The new breed blooms longer, produces more flowers and grows under a wider range of temperatures than existing cherry blossom trees, demonstrating the power of accelerator technology in horticulture.
To create the new breed, researchers used beams of carbon ions from the RIKEN Ring Cyclotron at the RI Beam Factory to induce mutations in branches from the cherry blossom tree known as Keiou-Zakura No. 13. The branches were grafted and cultivated to create the new breed, which has been aptly named ‘Nishina Otome’.
Unlike regular cherry blossom trees, Nishina Otome does not require a period of cold weather to trigger growth. As a result, the new tree is able to bloom all year round when cultivated indoors, and during autumn and spring when grown outdoors. Given sufficient exposure to low temperatures, it produces three times more flowers than the regular varieties, and its spring bloom lasts for twice as long.
The use of heavy ion beams to generate new breeds of plants by mutagenisis, an approach to horticulture unique to Japan, is drawing attention worldwide as a powerful alternative to conventional genetic engineering that is capable of shrinking breeding times to only a few years. The second breed of cherry blossom tree to be registered by RIKEN, the Nishina Otome hints at an exciting future for accelerator-based mutation breeding, one which opens the door to the design of plant varieties better able to cope with a changing environment.
Saeko Okada | Research asia research news
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Astronomers from Bonn and Tautenburg in Thuringia (Germany) used the 100-m radio telescope at Effelsberg to observe several galaxy clusters. At the edges of these large accumulations of dark matter, stellar systems (galaxies), hot gas, and charged particles, they found magnetic fields that are exceptionally ordered over distances of many million light years. This makes them the most extended magnetic fields in the universe known so far.
The results will be published on March 22 in the journal „Astronomy & Astrophysics“.
Galaxy clusters are the largest gravitationally bound structures in the universe. With a typical extent of about 10 million light years, i.e. 100 times the...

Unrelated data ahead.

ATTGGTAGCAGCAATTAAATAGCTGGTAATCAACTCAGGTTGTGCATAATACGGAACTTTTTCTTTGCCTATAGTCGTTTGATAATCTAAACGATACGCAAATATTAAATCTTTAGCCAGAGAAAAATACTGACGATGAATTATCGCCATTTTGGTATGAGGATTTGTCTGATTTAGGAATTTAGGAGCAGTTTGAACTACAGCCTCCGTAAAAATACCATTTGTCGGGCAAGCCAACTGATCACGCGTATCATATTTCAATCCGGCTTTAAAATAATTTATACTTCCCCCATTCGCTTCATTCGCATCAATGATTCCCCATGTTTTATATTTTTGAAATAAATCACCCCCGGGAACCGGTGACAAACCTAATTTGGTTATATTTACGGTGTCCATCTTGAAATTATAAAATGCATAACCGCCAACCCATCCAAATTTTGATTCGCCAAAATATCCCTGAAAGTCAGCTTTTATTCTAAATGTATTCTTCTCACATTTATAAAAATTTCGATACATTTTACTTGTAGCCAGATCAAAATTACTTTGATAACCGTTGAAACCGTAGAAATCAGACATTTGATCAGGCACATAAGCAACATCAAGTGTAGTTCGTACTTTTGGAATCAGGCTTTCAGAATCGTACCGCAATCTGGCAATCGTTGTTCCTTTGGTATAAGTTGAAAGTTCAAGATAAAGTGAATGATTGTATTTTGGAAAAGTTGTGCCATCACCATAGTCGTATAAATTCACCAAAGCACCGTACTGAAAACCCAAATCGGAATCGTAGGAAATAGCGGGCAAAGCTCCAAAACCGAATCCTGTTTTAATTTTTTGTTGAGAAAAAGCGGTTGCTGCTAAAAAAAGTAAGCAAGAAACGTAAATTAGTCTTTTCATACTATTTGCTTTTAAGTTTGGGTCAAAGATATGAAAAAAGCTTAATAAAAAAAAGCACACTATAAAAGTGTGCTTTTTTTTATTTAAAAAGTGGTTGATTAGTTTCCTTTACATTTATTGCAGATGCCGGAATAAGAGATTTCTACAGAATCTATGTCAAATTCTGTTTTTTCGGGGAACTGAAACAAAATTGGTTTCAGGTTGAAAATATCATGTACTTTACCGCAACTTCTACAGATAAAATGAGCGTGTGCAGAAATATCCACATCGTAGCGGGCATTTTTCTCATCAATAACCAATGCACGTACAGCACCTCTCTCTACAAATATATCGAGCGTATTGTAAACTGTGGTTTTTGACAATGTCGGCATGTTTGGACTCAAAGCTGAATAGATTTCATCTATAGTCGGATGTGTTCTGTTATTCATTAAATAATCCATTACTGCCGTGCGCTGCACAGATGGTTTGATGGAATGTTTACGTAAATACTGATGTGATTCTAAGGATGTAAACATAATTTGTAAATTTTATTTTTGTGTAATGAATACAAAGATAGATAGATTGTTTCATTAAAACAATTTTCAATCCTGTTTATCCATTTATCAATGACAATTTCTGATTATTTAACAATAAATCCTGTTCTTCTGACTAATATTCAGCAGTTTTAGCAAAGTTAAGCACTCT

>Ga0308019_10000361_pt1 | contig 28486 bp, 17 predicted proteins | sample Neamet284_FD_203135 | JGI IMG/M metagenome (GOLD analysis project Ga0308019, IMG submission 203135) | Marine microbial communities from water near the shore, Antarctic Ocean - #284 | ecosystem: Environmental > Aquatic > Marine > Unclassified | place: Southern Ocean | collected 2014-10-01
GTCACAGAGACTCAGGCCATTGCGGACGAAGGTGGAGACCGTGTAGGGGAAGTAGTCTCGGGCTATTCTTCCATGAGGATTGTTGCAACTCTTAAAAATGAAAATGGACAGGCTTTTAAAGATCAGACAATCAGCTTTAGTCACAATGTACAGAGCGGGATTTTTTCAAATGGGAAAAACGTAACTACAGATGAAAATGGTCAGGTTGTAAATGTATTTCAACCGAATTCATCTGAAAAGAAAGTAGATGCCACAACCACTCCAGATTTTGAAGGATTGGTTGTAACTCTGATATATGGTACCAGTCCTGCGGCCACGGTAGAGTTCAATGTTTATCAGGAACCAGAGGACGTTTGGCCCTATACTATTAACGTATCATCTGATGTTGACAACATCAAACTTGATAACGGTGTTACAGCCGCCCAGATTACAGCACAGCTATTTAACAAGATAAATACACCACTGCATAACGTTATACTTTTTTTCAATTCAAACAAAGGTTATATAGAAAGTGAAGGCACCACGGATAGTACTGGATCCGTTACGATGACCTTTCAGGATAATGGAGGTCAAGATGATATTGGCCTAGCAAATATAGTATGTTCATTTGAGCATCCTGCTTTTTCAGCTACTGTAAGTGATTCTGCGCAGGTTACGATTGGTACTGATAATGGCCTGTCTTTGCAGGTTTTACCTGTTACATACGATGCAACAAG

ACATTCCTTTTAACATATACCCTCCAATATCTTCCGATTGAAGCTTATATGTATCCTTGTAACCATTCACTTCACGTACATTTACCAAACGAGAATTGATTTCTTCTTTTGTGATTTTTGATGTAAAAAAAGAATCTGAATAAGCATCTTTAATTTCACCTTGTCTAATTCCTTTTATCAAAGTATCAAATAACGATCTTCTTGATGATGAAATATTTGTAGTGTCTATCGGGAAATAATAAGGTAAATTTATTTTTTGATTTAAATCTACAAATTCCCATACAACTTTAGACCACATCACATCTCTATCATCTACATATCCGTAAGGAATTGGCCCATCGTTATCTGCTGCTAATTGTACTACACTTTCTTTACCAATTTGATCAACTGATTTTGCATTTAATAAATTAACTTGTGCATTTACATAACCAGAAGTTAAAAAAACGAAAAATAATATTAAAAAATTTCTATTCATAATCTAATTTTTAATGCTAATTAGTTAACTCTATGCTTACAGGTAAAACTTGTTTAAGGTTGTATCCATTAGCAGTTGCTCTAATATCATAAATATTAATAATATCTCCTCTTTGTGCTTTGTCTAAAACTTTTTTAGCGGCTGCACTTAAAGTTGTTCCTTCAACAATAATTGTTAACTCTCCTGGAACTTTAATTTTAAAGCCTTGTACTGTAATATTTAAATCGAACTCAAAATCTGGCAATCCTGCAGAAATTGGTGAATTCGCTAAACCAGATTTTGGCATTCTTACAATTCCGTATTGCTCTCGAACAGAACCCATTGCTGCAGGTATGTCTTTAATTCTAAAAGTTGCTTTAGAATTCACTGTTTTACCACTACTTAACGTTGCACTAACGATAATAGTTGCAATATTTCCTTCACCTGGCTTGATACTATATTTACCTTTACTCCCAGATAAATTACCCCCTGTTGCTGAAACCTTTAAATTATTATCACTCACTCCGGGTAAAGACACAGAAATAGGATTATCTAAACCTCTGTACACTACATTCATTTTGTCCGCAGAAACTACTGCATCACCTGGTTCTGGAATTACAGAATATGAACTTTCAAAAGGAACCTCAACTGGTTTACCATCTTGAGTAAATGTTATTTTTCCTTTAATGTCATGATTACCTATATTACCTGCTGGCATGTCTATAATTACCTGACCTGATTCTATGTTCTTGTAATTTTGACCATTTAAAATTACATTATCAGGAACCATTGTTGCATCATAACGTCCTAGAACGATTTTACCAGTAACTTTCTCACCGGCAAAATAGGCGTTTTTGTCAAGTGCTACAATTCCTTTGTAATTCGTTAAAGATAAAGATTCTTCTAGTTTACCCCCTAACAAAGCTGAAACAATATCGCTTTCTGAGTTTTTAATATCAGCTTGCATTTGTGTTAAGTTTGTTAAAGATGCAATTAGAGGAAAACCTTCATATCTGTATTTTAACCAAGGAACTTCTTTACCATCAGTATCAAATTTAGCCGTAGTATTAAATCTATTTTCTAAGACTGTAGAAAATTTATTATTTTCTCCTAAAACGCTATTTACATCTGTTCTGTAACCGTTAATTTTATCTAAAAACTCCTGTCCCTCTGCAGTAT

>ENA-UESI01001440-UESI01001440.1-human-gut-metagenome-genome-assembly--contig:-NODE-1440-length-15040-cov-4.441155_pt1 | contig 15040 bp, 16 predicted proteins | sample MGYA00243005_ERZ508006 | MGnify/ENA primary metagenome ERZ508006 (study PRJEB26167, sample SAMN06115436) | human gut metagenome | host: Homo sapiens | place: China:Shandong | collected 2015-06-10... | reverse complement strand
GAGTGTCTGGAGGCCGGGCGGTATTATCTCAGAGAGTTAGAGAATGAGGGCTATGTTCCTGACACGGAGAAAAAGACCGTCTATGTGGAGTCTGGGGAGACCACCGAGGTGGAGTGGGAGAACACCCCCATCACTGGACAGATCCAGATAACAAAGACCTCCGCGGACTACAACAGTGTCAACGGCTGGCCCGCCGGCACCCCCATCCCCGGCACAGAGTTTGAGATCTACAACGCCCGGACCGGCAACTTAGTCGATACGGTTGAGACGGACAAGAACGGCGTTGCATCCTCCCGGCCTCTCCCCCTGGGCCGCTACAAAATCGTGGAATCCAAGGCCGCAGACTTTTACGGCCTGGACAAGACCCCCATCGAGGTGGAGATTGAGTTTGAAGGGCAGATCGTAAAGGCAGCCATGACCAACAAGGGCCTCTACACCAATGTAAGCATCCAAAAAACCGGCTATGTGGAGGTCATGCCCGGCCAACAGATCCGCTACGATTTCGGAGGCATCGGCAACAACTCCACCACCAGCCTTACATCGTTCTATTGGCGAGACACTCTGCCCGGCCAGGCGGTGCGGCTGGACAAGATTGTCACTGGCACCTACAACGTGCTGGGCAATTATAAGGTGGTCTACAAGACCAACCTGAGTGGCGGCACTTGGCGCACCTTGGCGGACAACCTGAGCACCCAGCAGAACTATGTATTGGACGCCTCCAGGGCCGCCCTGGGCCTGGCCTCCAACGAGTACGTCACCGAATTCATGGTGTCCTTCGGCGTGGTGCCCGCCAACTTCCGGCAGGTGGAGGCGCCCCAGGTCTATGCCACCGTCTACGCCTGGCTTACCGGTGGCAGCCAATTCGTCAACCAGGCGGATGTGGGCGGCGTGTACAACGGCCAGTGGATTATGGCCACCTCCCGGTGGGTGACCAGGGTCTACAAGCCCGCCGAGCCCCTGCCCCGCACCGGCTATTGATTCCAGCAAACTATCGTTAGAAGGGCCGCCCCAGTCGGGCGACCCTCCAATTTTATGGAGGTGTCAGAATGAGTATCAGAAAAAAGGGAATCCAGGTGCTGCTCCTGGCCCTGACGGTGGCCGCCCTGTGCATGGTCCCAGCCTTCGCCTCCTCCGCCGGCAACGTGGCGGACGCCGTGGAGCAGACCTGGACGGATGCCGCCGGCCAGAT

Researchers at the Goethe University Frankfurt, together with partners from the University of Tübingen in Germany and Queen Mary University as well as Francis Crick Institute from London (UK) have developed a novel technology to decipher the secret ubiquitin code.
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In the eternal search for next generation high-efficiency solar cells and LEDs, scientists at Los Alamos National Laboratory and their partners are creating...
Silicon nanosheets are thin, two-dimensional layers with exceptional optoelectronic properties very similar to those of graphene. Albeit, the nanosheets are less stable. Now researchers at the Technical University of Munich (TUM) have, for the first time ever, produced a composite material combining silicon nanosheets and a polymer that is both UV-resistant and easy to process. This brings the scientists a significant step closer to industrial applications like flexible displays and photosensors.
Silicon nanosheets are thin, two-dimensional layers with exceptional optoelectronic properties very similar to those of graphene. Albeit, the nanosheets are...
Enzymes behave differently in a test tube compared with the molecular scrum of a living cell. Chemists from the University of Basel have now been able to simulate these confined natural conditions in artificial vesicles for the first time. As reported in the academic journal Small, the results are offering better insight into the development of nanoreactors and artificial organelles.
Enzymes behave differently in a test tube compared with the molecular scrum of a living cell. Chemists from the University of Basel have now been able to...
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